Guest Writer Neil Amswych Looks at an Ace TIE Phantom Pilot
|X-Wing | Published 19 June 2014|
Recently, we reviewed the contents of the TIE Phantom Expansion Pack, coming to X-Wing™ in the game’s fourth wave. This expansion introduces the new “cloak” action, which its two unique pilots will soon use to great advantage as they dart through battles in the most surprising of manners.
Today, guest writer Neil Amswych (“The Tusken Tactician”) takes a closer look at one of these pilots, “Echo,” and the ways that he may revolutionize how your games of X-Wing are fought and won.
Guest Writer Neil Amswych on “Echo”
Of all the pilots in X-Wing, few (if any) are more game-changing than “Echo.”
When any TIE phantom other than “Echo” decloaks, it does so to one of three possible locations. This means one of the phantom’s strengths is that, once it’s cloaked, it isn’t actually moving from the location where your opponent can see it on the table – it’s going to begin its maneuver from one of three different locations. Since the phantom has fifteen maneuvers on its dial, this means that when it decloaks and then moves, it can end up in any one of forty-five different locations. Impressive as that may be, “Echo” doubles that number. Because he uses the bank “2” template instead of the straight “2” template, he can decloak to any of six different locations, enabling him to end his maneuver at any of a dizzying array of ninety final possible locations.
Though variance exists in where his barrel roll starts and ends, “Echo” can fly from any of six relative positions when he decloaks before he reveals his maneuver dial.
X-Wing has never before seen a pilot capable of such maneuverability and probably never will again. In fact, “Echo” almost mandates an entirely different way of thinking when you plan to fly with or against him.
Flying with “Echo”
When he upgrades his phantom with an Advanced Cloaking Device, “Echo” can fire at an opponent and then take a free cloak action. Accordingly, he wants to avoid stress (because it would prevent him from recloaking), meaning that he usually wants to avoid his two Koiogran-turns. When “Echo” is stressed, he leaves himself vulnerable as a pilot with limited hull and shields and not fully enough agility to compensate.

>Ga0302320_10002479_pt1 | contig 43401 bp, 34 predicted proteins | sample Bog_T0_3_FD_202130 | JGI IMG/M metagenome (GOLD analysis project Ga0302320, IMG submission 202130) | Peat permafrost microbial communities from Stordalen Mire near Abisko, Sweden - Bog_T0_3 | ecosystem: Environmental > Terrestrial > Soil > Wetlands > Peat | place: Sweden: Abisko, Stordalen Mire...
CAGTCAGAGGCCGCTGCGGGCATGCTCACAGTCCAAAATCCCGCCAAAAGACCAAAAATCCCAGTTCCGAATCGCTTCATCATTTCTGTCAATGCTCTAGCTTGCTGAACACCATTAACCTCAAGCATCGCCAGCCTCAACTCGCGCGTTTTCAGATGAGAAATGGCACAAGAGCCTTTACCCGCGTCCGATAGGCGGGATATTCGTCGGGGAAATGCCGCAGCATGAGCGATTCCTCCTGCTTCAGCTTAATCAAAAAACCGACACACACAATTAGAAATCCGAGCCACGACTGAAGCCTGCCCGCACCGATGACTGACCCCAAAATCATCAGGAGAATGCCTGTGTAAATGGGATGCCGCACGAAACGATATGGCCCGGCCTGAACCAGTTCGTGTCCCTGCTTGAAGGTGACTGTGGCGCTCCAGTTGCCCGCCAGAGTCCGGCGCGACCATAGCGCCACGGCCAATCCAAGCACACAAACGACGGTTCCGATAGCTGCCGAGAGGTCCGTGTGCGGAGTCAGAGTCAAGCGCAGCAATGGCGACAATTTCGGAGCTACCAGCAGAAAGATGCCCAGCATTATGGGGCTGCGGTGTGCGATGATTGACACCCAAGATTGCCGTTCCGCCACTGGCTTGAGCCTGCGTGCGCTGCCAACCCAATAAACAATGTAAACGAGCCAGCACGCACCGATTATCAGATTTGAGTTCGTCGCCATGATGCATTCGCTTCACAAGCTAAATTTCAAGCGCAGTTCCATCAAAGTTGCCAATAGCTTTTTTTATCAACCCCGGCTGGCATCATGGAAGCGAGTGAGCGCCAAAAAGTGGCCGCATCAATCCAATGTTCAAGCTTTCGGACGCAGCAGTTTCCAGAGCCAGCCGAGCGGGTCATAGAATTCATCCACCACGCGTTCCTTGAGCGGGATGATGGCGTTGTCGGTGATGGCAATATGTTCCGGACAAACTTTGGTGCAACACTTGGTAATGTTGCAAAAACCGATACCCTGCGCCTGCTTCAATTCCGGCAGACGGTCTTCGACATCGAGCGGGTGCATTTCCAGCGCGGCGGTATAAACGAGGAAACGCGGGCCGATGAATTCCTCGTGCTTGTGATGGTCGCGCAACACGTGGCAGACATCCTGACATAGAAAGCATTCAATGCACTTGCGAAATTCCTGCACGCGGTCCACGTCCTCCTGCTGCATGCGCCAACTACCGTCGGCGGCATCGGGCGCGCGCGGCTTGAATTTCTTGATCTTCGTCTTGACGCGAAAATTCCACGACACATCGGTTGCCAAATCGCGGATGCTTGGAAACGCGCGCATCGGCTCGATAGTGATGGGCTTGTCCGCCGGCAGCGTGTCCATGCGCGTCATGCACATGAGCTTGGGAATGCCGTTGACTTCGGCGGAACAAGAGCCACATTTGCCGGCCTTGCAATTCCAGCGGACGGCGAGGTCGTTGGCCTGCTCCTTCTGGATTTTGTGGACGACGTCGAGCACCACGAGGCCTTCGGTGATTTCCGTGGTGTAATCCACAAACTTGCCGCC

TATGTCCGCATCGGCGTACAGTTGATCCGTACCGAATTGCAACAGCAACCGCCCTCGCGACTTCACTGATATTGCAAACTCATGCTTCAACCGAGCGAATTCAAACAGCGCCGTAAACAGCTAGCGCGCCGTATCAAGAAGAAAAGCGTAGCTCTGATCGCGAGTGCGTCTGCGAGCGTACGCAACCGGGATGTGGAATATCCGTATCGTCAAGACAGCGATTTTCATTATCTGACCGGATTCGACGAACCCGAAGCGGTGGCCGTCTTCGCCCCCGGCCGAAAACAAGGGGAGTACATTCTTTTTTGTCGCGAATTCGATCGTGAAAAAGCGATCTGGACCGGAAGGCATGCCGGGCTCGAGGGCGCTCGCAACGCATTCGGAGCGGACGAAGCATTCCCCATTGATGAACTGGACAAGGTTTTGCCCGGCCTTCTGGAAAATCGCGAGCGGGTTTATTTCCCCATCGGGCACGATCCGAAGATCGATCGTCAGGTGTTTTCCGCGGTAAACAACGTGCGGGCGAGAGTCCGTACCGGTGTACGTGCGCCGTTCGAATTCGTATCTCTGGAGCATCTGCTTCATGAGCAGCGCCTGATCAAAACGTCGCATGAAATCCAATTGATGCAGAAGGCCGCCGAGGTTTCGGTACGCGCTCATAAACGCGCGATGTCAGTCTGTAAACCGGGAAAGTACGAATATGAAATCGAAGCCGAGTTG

However, the vast array of final positions available to “Echo” means that he doesn’t need to K-turn to rotate his ship.
So, if “Echo” wants so badly to avoid stress, how can he turn his ship?
For starters, if he carefully selects the start and end points of his barrel roll, he can combine his decloaking with a two-speed turn that results, effectively, in an angled K-turn that’s roughly half of the “1” speed template and incurs no stress, leaving him the ability to still take an action. It’s not a perfect K-turn, but the fact that “Echo” can choose which direction he faces actually offers him more flexibility than a basic K-turn.
“Echo” decloaks to position E and then turns left at speed “2,” shown with comparison with a fictional one-speed Koiogran-turn.
“Echo” isn’t just limited to smart turns, though. He can move laterally across the table without turning and with only a fractional forward movement, by decloaking backward and then banking forward at speed “1.” This shifts his ship the equivalent of a five-speed maneuver sideways – the equivalent of two range bands – from outside edge to outside edge. Such lateral movement, without any notable forward motion, can be extremely confusing for opposing pilots who are used to opposing ships coming toward them. So long as he has space at his flanks to perform this maneuver, “Echo” can move forward more slowly than any other ship.
“Echo” can move sideways across the table without the need for turning. Here, he follows a "2" bank maneuver with a barrel roll, and the total forward distance is far shorter than a straight “1.”
If you need “Echo” in another part of the battle, he can quickly disengage from his current dogfight and relocate by performing hard turns that complement the direction in which he decloaks. He can even end up behind his original position. Conversely, if you need “Echo” much further ahead of his current position, then he can decloak forward and fully engage his thrusters, traveling much farther forward than your opponent may have expected. Remarkably, the distance between the most diverse endpoints potentially available to “Echo” is essentially the equivalent of two entire range rulers.
Here, we see “Echo” with two of his potential decloak and maneuver options shown together.
The extreme range of decloak and maneuver options available to “Echo” is undoubtedly his greatest strength and enables his phantom to be the most unpredictable of all ships. It is this unpredictability that makes “Echo” so intimidating. Each round, when your opponent looks at “Echo,” he has to calculate up to ninety different possible end positions, and because the TIE phantom features such a potent primary weapon, he can’t just ignore “Echo” as he focuses on your other starfighters. The end result is that “Echo” messes with your opponent’s head in a way that no other pilot does.